04 September 2003 by

It's a sure bet that a chef who calls his restaurant Fishes has a passion for seafood and that's certainly the case with Matthew Owsley-Brown. His love affair with produce from the briny is not surprising, really, given that he worked for Rick Stein at his renowned Seafood Restaurant in Padstow, Cornwall, from 1993 to 1995, so when it came to launching his own eaterie there was no hesitation about what he wanted to specialise in.

Luckily for the locals of Burnham Market near the north Norfolk coast, Owsley-Brown and his wife Caroline decided to set up shop in the east rather than the west of England. They opened the doors of their 42-seat restaurant in September 2001, and have just had a £30,000 refurb. The lead-up to finding the site is an interesting story.

In 1999, Owsley-Brown was working as head chef and manager at Noble Rot in London when he read about a watermill in Norfolk that milled its own home-grown grain. His attention caught, he began to source its produce, finally visiting the mill on a family holiday to Burnham Market in the summer of 2000. But not only did he satisfy his curiosity by seeing the mill, he and Caroline also spotted a local restaurant up for sale. The couple put in a bid and Fishes was born.

Being near the coast, Owsley-Brown sources as much local seafood and produce as he can. Cromer crab, Brancaster oysters, mussels, razor clams, cockles and samphire gathered from the wide, sandy Norfolk river estuaries and beaches are all regular features on his set-price menu, currently going out at £23 for two and £28 for three courses.

The menu is tweaked daily but some dishes have become customer favourites and are regularly listed, such as a starter of Norfolk smoked eel with foie gras and piquillo pepper terrine, and a main of roast halibut with caramelised fennel, oranges and hollandaise sauce.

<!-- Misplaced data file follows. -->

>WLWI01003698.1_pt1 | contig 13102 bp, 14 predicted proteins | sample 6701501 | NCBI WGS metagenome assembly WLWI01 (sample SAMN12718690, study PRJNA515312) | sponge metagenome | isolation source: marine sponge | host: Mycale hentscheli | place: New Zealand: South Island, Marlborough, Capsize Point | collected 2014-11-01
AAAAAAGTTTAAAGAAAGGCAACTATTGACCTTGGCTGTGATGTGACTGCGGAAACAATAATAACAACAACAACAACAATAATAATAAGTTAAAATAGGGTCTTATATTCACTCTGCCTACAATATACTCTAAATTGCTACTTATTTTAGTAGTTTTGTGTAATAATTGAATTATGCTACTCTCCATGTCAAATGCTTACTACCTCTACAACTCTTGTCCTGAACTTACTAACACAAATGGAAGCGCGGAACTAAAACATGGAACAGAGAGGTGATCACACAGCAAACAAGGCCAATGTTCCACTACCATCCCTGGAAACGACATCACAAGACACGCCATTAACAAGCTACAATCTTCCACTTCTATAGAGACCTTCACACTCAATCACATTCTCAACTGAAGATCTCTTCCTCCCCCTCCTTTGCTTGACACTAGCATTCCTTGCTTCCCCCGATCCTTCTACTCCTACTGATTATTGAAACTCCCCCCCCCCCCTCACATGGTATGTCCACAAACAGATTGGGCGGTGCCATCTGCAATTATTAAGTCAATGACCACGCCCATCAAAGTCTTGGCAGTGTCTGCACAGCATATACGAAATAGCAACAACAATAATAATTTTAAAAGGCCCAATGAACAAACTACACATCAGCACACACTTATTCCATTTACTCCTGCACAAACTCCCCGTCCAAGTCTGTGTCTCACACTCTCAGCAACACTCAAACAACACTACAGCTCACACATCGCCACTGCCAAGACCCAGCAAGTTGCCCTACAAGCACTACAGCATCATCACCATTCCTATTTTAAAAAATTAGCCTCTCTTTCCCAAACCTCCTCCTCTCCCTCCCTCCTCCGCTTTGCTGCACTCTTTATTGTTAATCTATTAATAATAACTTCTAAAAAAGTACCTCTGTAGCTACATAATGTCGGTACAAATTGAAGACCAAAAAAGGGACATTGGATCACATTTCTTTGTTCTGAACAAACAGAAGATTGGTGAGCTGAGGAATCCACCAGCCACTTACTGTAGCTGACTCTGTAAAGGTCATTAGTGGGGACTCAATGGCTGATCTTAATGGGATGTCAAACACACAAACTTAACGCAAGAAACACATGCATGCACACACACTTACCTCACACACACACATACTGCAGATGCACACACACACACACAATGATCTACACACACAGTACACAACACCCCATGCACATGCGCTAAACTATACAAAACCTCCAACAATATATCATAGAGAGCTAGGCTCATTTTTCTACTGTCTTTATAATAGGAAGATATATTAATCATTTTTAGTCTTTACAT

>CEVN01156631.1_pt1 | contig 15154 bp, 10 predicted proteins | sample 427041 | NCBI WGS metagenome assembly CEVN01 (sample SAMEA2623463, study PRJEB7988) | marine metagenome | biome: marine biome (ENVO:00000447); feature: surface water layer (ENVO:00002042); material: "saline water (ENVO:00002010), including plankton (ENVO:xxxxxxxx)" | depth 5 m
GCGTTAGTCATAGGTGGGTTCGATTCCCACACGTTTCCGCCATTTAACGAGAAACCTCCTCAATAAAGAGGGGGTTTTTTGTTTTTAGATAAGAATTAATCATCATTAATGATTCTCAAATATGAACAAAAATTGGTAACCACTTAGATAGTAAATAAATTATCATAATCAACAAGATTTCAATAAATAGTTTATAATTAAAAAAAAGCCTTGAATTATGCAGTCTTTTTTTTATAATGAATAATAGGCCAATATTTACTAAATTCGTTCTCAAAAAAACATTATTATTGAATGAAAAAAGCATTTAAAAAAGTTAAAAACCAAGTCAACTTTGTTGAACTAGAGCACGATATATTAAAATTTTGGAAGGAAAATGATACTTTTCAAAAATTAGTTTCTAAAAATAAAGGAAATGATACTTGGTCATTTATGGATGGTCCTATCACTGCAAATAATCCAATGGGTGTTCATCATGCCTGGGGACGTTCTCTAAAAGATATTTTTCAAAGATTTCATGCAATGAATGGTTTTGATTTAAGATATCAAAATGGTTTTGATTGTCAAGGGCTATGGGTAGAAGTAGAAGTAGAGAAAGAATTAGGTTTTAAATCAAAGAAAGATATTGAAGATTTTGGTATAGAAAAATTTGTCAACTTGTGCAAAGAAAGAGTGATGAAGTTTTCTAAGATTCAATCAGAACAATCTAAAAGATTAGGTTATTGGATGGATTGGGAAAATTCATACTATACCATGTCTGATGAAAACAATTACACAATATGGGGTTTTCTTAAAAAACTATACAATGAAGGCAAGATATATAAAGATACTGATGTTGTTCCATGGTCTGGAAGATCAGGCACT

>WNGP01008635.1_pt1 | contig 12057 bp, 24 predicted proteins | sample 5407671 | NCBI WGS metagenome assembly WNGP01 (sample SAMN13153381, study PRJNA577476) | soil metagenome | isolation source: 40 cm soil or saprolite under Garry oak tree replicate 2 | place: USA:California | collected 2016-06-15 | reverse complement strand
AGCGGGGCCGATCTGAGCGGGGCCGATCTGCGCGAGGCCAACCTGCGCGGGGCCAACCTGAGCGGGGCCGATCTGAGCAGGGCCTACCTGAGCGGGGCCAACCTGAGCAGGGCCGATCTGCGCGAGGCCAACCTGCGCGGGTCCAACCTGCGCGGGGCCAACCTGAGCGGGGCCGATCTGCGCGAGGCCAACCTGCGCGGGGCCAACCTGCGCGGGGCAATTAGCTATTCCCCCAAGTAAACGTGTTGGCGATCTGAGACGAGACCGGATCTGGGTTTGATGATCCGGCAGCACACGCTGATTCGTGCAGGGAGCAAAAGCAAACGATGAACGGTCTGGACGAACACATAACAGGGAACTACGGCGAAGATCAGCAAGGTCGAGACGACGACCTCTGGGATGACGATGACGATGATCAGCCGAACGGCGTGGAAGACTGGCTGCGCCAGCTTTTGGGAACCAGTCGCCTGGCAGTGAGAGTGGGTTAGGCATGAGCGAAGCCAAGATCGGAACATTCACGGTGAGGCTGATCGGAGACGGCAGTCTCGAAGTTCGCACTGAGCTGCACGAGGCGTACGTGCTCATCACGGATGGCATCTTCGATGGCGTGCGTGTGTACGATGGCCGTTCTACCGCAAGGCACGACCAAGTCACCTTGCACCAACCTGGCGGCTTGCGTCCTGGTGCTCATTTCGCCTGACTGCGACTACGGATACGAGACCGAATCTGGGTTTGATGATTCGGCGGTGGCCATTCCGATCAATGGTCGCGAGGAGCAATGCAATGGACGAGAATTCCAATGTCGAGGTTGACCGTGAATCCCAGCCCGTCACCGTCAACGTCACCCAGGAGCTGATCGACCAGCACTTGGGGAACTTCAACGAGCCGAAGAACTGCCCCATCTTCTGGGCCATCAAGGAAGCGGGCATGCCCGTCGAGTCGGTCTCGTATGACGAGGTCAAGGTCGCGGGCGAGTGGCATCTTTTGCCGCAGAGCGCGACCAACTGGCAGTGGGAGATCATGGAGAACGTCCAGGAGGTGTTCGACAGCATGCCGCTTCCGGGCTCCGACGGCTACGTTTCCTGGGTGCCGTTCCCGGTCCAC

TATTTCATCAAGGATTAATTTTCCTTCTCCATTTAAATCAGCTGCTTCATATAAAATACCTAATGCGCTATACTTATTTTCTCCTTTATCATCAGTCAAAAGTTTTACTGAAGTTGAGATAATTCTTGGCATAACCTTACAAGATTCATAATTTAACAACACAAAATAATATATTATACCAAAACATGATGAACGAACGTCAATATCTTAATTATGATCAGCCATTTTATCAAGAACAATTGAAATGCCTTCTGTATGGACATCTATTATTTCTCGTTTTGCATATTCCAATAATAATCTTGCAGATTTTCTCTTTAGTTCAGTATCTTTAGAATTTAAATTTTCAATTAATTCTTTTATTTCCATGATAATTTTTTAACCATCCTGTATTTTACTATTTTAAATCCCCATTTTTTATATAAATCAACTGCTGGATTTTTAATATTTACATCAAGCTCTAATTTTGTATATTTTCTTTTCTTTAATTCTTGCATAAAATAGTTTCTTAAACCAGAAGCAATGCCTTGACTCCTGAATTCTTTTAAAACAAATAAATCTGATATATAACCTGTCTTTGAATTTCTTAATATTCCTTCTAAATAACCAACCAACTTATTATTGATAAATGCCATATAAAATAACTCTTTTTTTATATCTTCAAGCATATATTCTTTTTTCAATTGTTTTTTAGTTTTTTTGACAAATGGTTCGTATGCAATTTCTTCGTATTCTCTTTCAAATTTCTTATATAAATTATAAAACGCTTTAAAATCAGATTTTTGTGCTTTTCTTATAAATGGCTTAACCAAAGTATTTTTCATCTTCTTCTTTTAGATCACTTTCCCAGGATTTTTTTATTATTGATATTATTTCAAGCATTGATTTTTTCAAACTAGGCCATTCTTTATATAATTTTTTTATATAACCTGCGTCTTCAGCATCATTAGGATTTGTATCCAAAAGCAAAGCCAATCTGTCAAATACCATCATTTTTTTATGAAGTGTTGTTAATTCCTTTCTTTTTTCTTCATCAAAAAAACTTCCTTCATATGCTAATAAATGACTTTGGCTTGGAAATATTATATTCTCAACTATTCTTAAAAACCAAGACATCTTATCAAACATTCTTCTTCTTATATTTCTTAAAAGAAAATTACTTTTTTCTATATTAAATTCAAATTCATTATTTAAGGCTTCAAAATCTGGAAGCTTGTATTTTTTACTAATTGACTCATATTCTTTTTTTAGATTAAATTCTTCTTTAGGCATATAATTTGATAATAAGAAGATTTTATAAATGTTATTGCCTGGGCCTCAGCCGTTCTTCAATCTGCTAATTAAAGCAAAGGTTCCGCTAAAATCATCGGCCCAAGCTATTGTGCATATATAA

Having acquired a taste for spice during a couple of trips to India (originallay in 1985 and again in 1994 with Stein), Owsley-Brown has recently invested in a tandoor oven. In addition to using it for cooking fish he's also put it to work producing home-made flat bread. Popular dishes made in the oven include a Goan-inspired tandoori thresher shark with pilau rice and kachumba salad, the latter a combination of tomatoes, onion, cayenne and cumin spices.

Another offering dates back to Owsley-Brown's time with Henry Harris at Harvey Nichols's Fifth Floor restaurant in London. Thai buttered Brancaster lobster and stir-fried noodles (£10 supplement) is "the best way ever to serve lobster", he maintains.

Among the puds, a panna cotta with Norfolk strawberries and a ginger snap, and dark chocolate fondant with orange ice-cream are popular orders from diners who range from wealthy retired locals to commuting city workers, bird-watchers, golfers and tourists.

Fishes averages 45 covers in the evening and 25-30 at lunch. Helping Owsley-Brown to keep the customers satisfied is a small kitchen team of four, including sous chef Nigel Coleman, while Caroline has charge of front of house.

A strong selling point for the restaurant is the emphasis the Owsley-Browns place on wine, with several "perfect pairings" listed on the menu. For instance, a 2001 Muscadet de Sèvre-et-Maine sur lie Château la Bretonnerie (£16.95) is suggested for shellfish, or a sophisticated Muskat-Ottonel, Trocken, Willi Opitz from Austria (£31.25) is deemed the ideal complement to the tandoori shark.

The urbane edge the pairings give clearly go down well with this east-coast "Chelsea-by-the-Sea."

Fishes restaurant, Market Place, Burnham Market, Norfolk PE31 8HE. Tel: 01328 738588

By Lisa Jenkins

What's on the menu

£23 for two courses, £28 for three courses

  • Grilled scallops in the half-shell, preserved lemon and chorizo.
  • Stir-fried prawns, black beans, ginger, garlic, coriander and seaweed salad.
  • Six Brancaster oysters "Bloody Mary" or grilled with garlic and parsley butter.
  • Red mullet, choucroute, saffron potatoes and smoked bacon.
  • Charcoal-oven roast whole John Dory, oregano, capers, artichokes and white balsamic.
  • Wild salmon, crayfish, samphire, "beurre rouge et blanc".
  • Warm local blueberry and almond tart, blueberry ice-cream.
  • Sticky toffee pudding, caramel sauce and vanilla ice-cream.
  • Selection of home-made ice-creams and sorbets.

Chef's cheat

To achieve the vibrant colours required in tandoori dishes, Owsley-Brown uses dried beetroot powder. He thinly slices dried beetroot on a mandolin before grinding it to a fine powder ready for use as a colorant and flavouring.

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